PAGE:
Even all those people that were out to the Bighorn last summer – there would be no problem if those people had been a little more responsible and cared a little more about how they behaved. It’s about personal responsibility, I think.
We’ve talked about the kind of intrinsic value of visiting these kinds of natural spaces, and I’m wondering if there’s any really standout moments of natural beauty that you’d like to share – either that you’ve experienced in the field, or listening to the WildTrax recordings.
I’ve spent many, many years out in the bush, and there are some sounds that are so rare, I’ve only heard them once or twice in my lifetime. There’s one recording, it’s the sound of something very large, a moose, peeing – it’s not a typically “beautiful moment”, more of a funny moment, but it’s really not something you usually get to experience in person. Cougars calling is another one that is not something people get to hear very often. Or, you can go out looking for owls and it can take hundreds of kilometers to find them. In the recordings, I can find these sorts of moments more regularly, which is really fun.
That’s another thing I like about using the ARUs. The way people have done a lot of the research before, because these animals and their sounds are rare, we had to use other techniques that were a little more invasive to the animal’s biology. The ARUs allow us to get rid of that. They’re completely passive, they don’t really have any influence on the environment or the organism themselves, they just perceive what’s there and help us understand it. You’re going to catch those sounds just because the ARU is out there for so long. That’s a really neat component of it. If you listen long enough, you get something great.
The AMMSA Archive is home to over 2,000 separate audio items and over 5,000 items tagged as film, photographs, event documentation, and other ephemera largely archived from the Alberta Native Communications Society (in operation from the late 1960s until the early 1980s). These include recordings of traditional knowledge in spoken and sung expressions as well as conversations and interviews with community leaders, culture bearers and Elders. This project is designed to develop appropriate community protocols for assigning permissions to individual media following the OCAP guidelines, for ensuring high quality digital preservation and archiving, and to establish culturally-appropriate metadata of digital files to ensure the discoverability of content on community-approved platforms.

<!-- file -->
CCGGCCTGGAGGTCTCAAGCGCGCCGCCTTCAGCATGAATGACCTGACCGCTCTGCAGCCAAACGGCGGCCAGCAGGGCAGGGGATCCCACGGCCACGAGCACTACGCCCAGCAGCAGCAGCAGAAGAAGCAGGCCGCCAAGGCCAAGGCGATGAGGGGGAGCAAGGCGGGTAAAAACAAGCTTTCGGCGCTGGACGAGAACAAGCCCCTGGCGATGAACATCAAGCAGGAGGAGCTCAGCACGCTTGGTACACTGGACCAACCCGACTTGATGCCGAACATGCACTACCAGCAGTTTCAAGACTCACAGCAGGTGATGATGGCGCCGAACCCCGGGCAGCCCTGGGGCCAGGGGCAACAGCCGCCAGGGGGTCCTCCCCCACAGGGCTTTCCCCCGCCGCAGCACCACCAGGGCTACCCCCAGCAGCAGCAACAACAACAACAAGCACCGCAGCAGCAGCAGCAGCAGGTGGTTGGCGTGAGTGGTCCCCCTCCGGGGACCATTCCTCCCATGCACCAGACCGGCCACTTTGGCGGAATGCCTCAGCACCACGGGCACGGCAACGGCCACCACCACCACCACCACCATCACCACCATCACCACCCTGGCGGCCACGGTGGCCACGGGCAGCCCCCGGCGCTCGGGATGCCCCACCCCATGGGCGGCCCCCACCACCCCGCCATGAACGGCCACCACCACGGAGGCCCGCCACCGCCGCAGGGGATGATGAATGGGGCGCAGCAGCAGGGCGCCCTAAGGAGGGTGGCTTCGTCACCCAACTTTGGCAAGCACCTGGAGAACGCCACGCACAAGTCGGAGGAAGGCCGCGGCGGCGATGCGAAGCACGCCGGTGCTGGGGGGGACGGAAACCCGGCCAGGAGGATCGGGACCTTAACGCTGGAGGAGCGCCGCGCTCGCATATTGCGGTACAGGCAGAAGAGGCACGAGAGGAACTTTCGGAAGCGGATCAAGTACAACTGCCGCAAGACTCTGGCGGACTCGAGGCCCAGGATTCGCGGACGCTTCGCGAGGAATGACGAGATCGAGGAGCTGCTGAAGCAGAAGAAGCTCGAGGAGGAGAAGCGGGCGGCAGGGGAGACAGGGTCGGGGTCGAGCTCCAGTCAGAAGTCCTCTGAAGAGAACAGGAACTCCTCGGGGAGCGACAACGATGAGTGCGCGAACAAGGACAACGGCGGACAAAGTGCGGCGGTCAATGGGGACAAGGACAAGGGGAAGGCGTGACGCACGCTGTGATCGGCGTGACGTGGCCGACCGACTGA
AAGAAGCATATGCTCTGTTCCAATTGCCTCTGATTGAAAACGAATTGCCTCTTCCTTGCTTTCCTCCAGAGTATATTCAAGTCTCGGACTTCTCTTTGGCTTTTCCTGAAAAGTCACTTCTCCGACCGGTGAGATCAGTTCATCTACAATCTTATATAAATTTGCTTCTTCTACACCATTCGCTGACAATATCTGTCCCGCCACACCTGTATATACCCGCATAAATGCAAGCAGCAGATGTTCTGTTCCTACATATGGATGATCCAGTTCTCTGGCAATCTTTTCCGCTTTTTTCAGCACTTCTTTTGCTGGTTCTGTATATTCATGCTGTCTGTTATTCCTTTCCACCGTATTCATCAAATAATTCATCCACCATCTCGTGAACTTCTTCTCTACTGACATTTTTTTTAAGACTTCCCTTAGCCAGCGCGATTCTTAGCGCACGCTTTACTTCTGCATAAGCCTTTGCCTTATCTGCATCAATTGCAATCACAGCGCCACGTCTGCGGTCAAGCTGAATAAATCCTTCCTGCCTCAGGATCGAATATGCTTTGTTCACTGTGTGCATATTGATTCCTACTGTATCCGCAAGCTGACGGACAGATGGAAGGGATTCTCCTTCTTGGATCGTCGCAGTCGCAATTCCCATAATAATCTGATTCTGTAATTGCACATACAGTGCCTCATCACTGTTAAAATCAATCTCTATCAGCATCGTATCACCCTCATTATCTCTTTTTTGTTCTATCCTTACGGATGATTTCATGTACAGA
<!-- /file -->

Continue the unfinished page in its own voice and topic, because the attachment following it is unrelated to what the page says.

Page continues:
Recordings are in predominantly in Cree and English (other Indigenous languages appear less frequently) and require collaboration between the AMMSA community, the Sound Studies Institute, individuals from Music, Linguistics, Native Studies, UAlberta Libraries, the Arts Resource Centre, and many other faculty and student partners and assistants. The project is therefore led by an interdisciplinary co-facilitation team of researchers with the Sound Studies Institute at UAlberta, whose mandate is to preserve and make accessible cultural materials and to increase cross-cultural understanding. The development of protocols, processes and practices for this project are the foundation for several digital archiving and retrieval projects in other communities, languages, and multimedia formats and, more specifically, multiple current projects within the AMMSA Archive.
Check out this article in the Edmonton Journal about this weekend’s upcoming Sound Studies Institute Women of Folkways events. Workshop on Friday, February 7 at CKUA Performance Space, 9804 Jasper Avenue, and Concert on Saturday, February 8 at Parkview Community Hall. Also featured in the article is Mark Segger who is presenting a discussion about a music-focused APP in the development entitled Score Exchange, at Sound Studies Institute on February 26, 2020 at Noon.
U of A undergraduate student Bryce Wittrock (left) and linguist Ben Tucker analyze a waveform from a recording for their study comparing dialects among people in southern Alberta, southern Saskatchewan and Edmonton. (Photo: Geoff McMaster)
Vowel pronunciation varies between urban and rural populations, study shows. For more, go online to Folio: